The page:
The Pioneer replaces the Big Red in Honda’s line up, bringing more capability to a lower price point.
Big Red was a two-seat utility SxS, retailing for $11,699. The two-seat Pioneer starts at $9,999 and the four-passenger convertible model seen here retails for $11,699.
The Big Red to Pioneer 700-4 story is about much more than just some extra seats though. With it, Honda wanted to create a SxS that could handle both work and play. The bed, which can raise at the front to dump its load out the rear can carry the same 1,000lbs payload as Big Red and both vehicles use the same 675cc, liquid-cooled, four-valve, single-cylinder motor and three-speed, torque-converter, automatic transmission. But, the similarities end there.
The Pioneer is equipped with independent suspension front and rear with 7.9 inches of travel at the front and 9.1 at the rear. In an effort to keep the price down, no power steering is fitted, with Honda saying that the combination of front suspension geometry with a new, 8-inch front tire should keep steering light.
The mid-mounted engine drives the rear wheels through a non-differential rear end in default, Two-Wheel Drive mode, directing power to the front in 4WD or locking the front differential when “4WD Diff Lock” is selected. There’s no low-range transfer case or hill descent control, but the low gearing and sensitive brakes are able to walk you down steep hills in complete confidence.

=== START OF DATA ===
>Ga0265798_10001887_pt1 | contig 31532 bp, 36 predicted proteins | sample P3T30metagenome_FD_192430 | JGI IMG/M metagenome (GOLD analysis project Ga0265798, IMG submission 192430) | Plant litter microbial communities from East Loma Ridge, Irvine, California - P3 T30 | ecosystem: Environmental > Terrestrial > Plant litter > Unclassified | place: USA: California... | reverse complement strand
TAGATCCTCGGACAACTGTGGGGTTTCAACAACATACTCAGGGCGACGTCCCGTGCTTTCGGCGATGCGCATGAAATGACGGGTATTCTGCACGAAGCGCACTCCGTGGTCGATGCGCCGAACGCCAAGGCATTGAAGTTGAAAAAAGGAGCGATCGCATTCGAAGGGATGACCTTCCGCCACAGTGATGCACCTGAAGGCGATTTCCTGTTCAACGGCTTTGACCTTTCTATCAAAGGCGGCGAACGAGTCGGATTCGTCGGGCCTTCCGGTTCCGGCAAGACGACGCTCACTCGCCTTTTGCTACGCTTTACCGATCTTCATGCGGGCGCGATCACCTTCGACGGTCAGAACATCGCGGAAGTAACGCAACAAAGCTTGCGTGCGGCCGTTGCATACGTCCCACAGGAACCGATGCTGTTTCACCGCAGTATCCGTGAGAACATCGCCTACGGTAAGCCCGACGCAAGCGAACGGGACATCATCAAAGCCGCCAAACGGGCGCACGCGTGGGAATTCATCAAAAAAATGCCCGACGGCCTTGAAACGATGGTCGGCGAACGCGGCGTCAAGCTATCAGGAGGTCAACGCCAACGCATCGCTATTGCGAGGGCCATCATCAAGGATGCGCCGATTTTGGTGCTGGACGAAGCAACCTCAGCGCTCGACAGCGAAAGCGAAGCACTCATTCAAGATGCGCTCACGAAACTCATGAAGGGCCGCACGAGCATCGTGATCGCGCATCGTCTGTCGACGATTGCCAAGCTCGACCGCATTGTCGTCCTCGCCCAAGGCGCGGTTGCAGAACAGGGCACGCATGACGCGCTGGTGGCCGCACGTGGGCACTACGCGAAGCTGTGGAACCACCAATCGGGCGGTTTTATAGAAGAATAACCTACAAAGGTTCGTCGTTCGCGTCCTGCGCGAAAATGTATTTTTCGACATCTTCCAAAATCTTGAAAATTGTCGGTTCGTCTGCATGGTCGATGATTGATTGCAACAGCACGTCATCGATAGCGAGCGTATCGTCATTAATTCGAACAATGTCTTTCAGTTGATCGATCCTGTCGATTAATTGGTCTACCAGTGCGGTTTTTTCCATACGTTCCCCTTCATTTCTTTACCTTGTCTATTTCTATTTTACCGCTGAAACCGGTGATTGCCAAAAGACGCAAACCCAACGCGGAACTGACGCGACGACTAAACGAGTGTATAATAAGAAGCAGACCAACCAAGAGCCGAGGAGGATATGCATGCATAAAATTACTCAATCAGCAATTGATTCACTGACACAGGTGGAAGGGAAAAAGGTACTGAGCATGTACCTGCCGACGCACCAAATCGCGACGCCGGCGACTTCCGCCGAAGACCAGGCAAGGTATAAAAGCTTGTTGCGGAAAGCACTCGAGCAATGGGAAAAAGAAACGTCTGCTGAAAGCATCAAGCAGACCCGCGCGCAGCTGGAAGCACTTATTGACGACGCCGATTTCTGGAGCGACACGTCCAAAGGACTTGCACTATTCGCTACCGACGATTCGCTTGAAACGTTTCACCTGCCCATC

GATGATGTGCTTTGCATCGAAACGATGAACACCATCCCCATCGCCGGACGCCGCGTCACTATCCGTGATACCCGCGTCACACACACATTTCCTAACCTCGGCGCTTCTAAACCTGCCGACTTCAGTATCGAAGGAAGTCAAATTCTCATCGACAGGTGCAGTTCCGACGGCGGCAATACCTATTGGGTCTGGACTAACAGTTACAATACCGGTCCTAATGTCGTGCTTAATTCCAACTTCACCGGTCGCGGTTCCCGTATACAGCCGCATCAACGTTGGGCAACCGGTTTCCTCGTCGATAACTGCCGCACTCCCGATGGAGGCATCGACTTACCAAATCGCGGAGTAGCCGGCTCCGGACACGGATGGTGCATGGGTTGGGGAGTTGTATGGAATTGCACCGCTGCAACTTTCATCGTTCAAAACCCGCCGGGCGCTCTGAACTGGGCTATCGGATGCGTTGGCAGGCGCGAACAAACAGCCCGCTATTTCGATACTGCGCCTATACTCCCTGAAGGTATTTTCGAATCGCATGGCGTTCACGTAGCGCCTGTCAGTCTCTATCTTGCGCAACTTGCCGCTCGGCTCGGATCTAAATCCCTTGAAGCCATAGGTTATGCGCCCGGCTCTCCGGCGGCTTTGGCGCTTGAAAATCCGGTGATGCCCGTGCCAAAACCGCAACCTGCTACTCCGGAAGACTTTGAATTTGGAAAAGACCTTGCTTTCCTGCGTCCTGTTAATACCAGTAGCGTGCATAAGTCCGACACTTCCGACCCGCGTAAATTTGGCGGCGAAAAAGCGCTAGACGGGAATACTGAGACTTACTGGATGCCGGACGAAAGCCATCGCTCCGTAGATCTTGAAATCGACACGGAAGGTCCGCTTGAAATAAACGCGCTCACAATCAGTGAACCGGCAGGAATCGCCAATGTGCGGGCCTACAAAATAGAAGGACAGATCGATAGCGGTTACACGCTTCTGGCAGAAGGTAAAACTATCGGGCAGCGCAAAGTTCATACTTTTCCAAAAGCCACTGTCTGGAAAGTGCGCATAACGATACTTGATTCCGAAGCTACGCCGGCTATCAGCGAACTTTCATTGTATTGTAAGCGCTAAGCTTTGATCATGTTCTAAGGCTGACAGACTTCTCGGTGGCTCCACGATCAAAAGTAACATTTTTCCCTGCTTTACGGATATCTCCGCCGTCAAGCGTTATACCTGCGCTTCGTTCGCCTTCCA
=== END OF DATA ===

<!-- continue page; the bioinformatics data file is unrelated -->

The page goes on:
The automatic transmission is equipped with three forward speeds and a reverse, as well as programming that allows it to detect rider input and adjust itself automatically between “sport” and “cruise” modes, with the former kicking down noticeably sooner and holding onto gears longer and the latter delivering a much more relaxed ride.
The Pioneer is also equipped with a car-style parking brake that makes deactivating it while parked on a hill simple and easy. Some other Side-by-Sides require rocking the vehicle to remove pressure from the mechanism before it will release. Honda is targeting user friendliness in nearly every aspect of this vehicle.
The company is also serious about safety. Unclip the standard safety net, reach inside to unlatch the standard door, climb through the heavy-duty roll cage and clip yourself into the three-point safety belt and you’ll find the Pioneer’s cabin spacious and comfortable, if extremely utilitarian. The only potential problem with ergonomics comes from the unadjustable steering wheel, which may get in the way of very large riders’ beer bellies.
Believe it or not, but the rear seats are even more comfy. Fold the backrest up and the cushion down — which takes about 15 seconds — and the tilt bed locks in place. Rear seat passengers also get doors, safety nets and three-point belts, but also more leg room than is available in the front seat. Even at 6’ 2” tall, with a 34-inch inseam, I was able to ride back there in complete comfort, with inches between my knee and the front seats. Rear seat passengers are also treated to a plusher ride thanks to the rear suspension’s longer travel.
RideApart Review: Honda Pioneer 700-4
The Pioneer is a better Big Red.